In today’s world, where new information and communication technologies (I.C.T.) are practically in each and every human activity, advertising plays a crucial role in any business development, both financially and reputational. Through advertising, companies do position their brands, attract clientele and promote the benefits of their products or services; and in doing so, companies are expected to behave in an appropriate, reliable, and especially, truthful manner.
One common practice in the Dominican business community, though, is that in pursue of profits, companies incur, either intentionally or inadvertently, in False Advertising, while ignoring the legal consequences that providing false or misleading information to consumers might represent to the business engaged in said conduct.
General Law No. 358-05, on Protection of Consumer and User’s Rights prohibits "the use of images, texts, dialogues, sounds or descriptions directly or indirectly causing or that may cause inaccuracy or messages that might lead to consumer or user deception, error or confusion about the features, price and conditions of purchase or sale of the product or service offered or advertised."1 Other laws, like Law 42-08, on defense of competition, and Law 20-00, on Industrial Property, also set forth certain conducts that may be considered False Advertising, but, neither law 358, nor those other laws, do provide a clear definition of the concept.
On August 14, 2014, however, the National Institute for the Protection of Consumer Rights (Pro-Consumer)2, adopted Resolution No. 016-20143, defining False Advertising as any advertising that in any shape or form induce or may induce to error a reasonable consumer in the selection of the product or service, either by giving false characteristics of the product or service, or by omitting fundamental information thereof. Resolution 016-2014 regulates in detail everything related with False Advertising in the Dominican Republic.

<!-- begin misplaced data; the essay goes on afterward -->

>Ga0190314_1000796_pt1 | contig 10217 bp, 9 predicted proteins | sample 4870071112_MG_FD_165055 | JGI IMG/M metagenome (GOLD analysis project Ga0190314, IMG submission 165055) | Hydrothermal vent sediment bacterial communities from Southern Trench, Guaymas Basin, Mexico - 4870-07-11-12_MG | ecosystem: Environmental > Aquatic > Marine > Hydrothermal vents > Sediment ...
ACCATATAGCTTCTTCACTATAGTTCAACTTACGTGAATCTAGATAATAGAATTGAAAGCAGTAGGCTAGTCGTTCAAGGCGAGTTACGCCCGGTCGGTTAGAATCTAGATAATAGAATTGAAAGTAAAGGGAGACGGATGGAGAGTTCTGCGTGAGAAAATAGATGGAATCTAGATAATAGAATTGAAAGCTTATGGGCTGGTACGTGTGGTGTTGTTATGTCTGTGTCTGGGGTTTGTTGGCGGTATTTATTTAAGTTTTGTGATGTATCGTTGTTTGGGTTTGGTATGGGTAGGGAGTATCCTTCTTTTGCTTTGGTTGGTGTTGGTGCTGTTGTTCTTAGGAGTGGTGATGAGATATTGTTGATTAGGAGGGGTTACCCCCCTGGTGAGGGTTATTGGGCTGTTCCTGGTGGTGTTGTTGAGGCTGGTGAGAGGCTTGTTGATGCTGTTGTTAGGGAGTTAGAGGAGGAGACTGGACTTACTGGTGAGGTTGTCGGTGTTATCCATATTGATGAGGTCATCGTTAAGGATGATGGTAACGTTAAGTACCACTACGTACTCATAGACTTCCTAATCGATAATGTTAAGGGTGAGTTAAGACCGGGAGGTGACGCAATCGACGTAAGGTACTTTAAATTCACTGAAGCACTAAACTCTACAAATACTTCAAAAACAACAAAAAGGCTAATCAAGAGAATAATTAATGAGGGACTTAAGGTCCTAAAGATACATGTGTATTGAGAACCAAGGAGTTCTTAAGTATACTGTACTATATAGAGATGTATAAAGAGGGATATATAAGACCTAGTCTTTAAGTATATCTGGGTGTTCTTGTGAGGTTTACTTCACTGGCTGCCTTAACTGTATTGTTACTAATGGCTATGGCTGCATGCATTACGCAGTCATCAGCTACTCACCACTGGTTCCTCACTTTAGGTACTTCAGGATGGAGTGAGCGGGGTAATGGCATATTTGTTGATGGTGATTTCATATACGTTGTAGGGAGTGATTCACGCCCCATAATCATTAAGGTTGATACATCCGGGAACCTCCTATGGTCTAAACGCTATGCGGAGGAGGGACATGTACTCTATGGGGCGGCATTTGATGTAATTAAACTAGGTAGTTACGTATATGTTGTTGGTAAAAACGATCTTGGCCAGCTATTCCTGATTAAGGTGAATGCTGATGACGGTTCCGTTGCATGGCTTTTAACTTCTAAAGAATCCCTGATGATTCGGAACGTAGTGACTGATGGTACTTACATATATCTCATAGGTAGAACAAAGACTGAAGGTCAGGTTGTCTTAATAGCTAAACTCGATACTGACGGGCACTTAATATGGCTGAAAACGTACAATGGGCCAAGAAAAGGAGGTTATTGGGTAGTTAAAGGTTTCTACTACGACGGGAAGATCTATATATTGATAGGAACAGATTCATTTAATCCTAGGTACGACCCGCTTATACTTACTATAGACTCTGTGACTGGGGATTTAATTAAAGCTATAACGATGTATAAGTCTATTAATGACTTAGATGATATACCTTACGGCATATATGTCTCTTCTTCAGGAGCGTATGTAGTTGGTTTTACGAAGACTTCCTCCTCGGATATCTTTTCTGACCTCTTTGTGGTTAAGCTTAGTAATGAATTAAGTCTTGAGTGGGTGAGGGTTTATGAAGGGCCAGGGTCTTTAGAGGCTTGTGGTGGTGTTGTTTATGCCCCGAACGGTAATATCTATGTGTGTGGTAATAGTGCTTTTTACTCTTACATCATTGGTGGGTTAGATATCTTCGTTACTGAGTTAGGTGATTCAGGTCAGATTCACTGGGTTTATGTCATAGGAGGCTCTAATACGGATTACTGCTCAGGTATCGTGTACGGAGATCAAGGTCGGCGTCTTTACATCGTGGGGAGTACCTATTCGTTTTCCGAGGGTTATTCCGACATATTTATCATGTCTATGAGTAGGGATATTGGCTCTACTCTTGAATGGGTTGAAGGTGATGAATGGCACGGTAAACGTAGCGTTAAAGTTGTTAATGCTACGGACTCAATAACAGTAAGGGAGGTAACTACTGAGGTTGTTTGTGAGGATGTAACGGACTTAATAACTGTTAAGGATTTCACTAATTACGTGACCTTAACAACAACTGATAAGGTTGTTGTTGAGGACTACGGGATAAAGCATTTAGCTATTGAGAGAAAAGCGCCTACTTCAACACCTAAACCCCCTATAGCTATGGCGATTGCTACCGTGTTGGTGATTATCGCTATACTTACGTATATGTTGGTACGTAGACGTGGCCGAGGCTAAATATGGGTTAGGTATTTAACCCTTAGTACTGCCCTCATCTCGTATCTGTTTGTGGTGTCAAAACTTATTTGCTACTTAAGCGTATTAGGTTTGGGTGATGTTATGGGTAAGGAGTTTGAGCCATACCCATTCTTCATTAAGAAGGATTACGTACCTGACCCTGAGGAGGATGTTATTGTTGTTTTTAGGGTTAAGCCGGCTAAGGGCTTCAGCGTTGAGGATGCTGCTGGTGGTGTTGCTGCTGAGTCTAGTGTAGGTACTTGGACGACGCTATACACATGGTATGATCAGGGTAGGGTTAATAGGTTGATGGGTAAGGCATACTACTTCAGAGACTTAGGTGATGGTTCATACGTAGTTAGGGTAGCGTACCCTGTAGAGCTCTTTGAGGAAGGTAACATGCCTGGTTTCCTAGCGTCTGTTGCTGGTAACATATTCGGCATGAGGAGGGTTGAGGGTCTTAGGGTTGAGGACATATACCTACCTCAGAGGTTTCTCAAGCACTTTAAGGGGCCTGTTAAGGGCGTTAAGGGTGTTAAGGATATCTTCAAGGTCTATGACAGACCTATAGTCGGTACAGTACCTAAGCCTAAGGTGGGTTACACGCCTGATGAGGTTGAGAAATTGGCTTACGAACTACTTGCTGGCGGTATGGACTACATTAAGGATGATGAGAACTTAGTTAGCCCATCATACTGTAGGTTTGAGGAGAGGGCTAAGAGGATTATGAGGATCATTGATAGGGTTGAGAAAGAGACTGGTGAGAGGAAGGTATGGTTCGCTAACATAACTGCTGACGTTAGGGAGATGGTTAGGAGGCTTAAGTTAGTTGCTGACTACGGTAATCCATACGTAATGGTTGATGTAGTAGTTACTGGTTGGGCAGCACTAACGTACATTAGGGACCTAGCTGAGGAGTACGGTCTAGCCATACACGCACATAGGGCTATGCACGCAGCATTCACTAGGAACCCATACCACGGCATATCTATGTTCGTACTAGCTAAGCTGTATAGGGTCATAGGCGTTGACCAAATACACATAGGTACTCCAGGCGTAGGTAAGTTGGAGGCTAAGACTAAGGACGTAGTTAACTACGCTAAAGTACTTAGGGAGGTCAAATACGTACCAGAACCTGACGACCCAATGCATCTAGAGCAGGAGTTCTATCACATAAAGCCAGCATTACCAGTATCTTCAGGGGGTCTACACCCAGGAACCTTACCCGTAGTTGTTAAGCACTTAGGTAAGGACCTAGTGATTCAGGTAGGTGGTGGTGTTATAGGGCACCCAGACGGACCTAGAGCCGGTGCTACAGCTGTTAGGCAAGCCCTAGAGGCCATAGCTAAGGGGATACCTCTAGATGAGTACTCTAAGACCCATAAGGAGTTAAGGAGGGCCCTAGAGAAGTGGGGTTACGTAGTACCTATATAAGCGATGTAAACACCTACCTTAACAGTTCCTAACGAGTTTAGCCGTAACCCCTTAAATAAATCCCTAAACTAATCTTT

Most common irregular practices
According to a study about the market and the experience of False Advertising in the Dominican Republic, carried out in 2014 by Pro-Consumer, among the most common irregularities incurred by local business are the following: i) Products or services advertise and not available from the seller at the time of transaction; in their place, consumers are offered products or services of either higher price, or lesser relevance for them (96%); ii) Products or services offered and found in poor condition (2%); and, iii) Products or services at a different price than the advertised offer (2%).
Under law 358-05, the sanctions for engaging in False Advertising range from twenty (20) to five hundred (500) minimum salaries, depending on the characteristics and seriousness of the infringement (minor, serious, or very serious). It is Resolution 016-2014 that set forth the specific criteria to categorize infringements and level of responsibilities based, among others, on health risks, amount of the benefit earned by the infringer, degree of intentionality, severity of the social disturbance produced, recidivism of the infringer's false advertising, etc.4
In addition to the sanctions that Pro Consumer may impose (either by its own initiative or acting upon complaints from private parties), consumers and competitors may also seek against the infringers legal remedies, mostly damages compensation, for any losses suffered due to the False Advertising.
While prosecuting and sanctioning False Advertising is not yet heavily pursued, businesses must be aware of the existing rules and restrictions about advertising products and services in the Dominican Republic. This knowledge will not only prevent them from engaging in any practice that may be considered False Advertising, but also would allow that those affected by it, are able to seek proper remedies under the current legislation and engage the competent authorities.
1 Article 88, letter a).
2 Created also by law 358-05, this is the administrative agency responsible for ensuring the correct operation of advertising in the Dominican Republic.
3 The resolution can be found at the following link: http://www.proconsumidor.gob.do/files/16-2014.pdf
4 Very recently, (December 2017), Pro-Consumer imposed a fine of 100 minimum salaries (approximately US$35,000.00) to a large aviation company, for engaging in alleged False Advertising. See http://proconsumidor.gob.do/2017/11/30/multa-a-jetblue-por-publicidad-enganosa/